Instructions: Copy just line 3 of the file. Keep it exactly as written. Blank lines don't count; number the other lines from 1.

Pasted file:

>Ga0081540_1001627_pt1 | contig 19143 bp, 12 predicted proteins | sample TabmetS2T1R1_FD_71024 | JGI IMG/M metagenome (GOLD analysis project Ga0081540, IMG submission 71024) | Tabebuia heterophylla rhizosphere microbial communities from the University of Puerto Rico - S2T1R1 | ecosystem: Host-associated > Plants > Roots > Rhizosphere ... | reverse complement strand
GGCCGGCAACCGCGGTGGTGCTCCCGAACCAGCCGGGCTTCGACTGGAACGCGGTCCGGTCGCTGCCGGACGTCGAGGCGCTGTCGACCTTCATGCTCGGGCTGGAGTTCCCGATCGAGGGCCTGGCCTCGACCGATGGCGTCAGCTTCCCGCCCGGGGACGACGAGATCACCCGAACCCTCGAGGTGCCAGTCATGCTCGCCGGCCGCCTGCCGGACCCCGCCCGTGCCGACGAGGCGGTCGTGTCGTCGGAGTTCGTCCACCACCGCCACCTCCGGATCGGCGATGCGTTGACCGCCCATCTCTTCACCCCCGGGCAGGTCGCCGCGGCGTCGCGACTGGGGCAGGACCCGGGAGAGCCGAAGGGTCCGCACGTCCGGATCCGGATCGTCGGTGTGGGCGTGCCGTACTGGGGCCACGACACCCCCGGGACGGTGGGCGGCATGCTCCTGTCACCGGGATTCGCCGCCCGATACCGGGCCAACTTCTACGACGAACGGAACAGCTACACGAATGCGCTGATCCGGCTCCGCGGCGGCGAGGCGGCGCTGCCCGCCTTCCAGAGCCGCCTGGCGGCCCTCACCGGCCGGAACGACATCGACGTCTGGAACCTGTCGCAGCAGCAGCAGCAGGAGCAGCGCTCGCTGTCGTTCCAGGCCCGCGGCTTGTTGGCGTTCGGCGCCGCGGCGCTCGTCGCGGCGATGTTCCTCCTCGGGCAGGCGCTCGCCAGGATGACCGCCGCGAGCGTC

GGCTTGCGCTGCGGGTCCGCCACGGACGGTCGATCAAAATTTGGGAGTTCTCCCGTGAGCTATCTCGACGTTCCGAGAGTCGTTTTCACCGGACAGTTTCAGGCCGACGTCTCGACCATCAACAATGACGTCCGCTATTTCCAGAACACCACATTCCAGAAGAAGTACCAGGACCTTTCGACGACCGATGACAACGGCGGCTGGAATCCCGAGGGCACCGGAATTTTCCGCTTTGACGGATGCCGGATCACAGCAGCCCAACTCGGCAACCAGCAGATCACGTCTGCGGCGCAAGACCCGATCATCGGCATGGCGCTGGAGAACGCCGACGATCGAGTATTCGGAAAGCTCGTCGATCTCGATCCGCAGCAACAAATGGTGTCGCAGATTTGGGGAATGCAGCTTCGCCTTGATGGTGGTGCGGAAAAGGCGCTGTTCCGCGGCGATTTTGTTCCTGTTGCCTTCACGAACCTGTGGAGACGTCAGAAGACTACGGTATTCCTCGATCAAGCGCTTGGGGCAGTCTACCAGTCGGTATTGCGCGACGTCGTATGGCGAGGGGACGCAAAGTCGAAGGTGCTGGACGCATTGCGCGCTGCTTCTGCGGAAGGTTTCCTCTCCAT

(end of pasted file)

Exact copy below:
GGCTTGCGCTGCGGGTCCGCCACGGACGGTCGATCAAAATTTGGGAGTTCTCCCGTGAGCTATCTCGACGTTCCGAGAGTCGTTTTCACCGGACAGTTTCAGGCCGACGTCTCGACCATCAACAATGACGTCCGCTATTTCCAGAACACCACATTCCAGAAGAAGTACCAGGACCTTTCGACGACCGATGACAACGGCGGCTGGAATCCCGAGGGCACCGGAATTTTCCGCTTTGACGGATGCCGGATCACAGCAGCCCAACTCGGCAACCAGCAGATCACGTCTGCGGCGCAAGACCCGATCATCGGCATGGCGCTGGAGAACGCCGACGATCGAGTATTCGGAAAGCTCGTCGATCTCGATCCGCAGCAACAAATGGTGTCGCAGATTTGGGGAATGCAGCTTCGCCTTGATGGTGGTGCGGAAAAGGCGCTGTTCCGCGGCGATTTTGTTCCTGTTGCCTTCACGAACCTGTGGAGACGTCAGAAGACTACGGTATTCCTCGATCAAGCGCTTGGGGCAGTCTACCAGTCGGTATTGCGCGACGTCGTATGGCGAGGGGACGCAAAGTCGAAGGTGCTGGACGCATTGCGCGCTGCTTCTGCGGAAGGTTTCCTCTCCAT